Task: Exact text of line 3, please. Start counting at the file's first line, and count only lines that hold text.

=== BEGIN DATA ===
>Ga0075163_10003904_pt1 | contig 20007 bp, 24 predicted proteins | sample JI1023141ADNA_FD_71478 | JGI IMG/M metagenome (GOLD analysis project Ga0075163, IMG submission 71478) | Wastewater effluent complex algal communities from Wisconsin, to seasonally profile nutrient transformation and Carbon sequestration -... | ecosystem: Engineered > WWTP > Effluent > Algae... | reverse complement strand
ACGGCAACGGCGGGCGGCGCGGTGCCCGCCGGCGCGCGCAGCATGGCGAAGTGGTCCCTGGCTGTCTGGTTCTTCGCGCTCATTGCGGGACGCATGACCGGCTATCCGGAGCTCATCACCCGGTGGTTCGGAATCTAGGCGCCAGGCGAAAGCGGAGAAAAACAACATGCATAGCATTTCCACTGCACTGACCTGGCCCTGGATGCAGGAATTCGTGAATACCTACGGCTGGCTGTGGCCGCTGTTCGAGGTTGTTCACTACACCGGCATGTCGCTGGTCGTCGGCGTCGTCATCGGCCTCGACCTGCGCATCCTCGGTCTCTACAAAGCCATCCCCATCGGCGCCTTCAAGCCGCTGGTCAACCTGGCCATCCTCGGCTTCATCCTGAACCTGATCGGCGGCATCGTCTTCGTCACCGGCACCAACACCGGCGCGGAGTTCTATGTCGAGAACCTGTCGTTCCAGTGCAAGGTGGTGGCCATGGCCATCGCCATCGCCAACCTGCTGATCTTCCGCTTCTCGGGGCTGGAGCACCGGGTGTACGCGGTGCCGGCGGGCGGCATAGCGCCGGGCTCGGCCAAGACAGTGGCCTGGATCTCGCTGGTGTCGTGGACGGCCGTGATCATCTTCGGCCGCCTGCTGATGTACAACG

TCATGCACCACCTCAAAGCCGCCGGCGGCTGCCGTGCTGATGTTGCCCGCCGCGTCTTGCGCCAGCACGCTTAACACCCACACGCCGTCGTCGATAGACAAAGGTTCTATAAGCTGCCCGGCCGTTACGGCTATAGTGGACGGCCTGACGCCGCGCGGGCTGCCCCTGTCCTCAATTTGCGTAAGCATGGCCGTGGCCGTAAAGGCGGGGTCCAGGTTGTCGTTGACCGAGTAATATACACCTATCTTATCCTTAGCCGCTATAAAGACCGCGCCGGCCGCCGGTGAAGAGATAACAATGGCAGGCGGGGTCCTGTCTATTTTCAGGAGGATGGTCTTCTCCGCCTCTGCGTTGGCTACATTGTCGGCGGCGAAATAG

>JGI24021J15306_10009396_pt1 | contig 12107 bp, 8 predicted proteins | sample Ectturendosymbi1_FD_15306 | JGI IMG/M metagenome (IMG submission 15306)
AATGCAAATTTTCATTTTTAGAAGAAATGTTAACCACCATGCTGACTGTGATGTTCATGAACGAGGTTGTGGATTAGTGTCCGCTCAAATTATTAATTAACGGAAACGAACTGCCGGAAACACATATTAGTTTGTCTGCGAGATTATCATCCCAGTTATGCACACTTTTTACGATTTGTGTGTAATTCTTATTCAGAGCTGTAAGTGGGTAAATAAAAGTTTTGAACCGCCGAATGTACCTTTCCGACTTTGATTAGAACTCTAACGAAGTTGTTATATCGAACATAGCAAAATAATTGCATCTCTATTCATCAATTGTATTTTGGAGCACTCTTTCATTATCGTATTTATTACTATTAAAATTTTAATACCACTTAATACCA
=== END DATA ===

TCATGCACCACCTCAAAGCCGCCGGCGGCTGCCGTGCTGATGTTGCCCGCCGCGTCTTGCGCCAGCACGCTTAACACCCACACGCCGTCGTCGATAGACAAAGGTTCTATAAGCTGCCCGGCCGTTACGGCTATAGTGGACGGCCTGACGCCGCGCGGGCTGCCCCTGTCCTCAATTTGCGTAAGCATGGCCGTGGCCGTAAAGGCGGGGTCCAGGTTGTCGTTGACCGAGTAATATACACCTATCTTATCCTTAGCCGCTATAAAGACCGCGCCGGCCGCCGGTGAAGAGATAACAATGGCAGGCGGGGTCCTGTCTATTTTCAGGAGGATGGTCTTCTCCGCCTCTGCGTTGGCTACATTGTCGGCGGCGAAATAG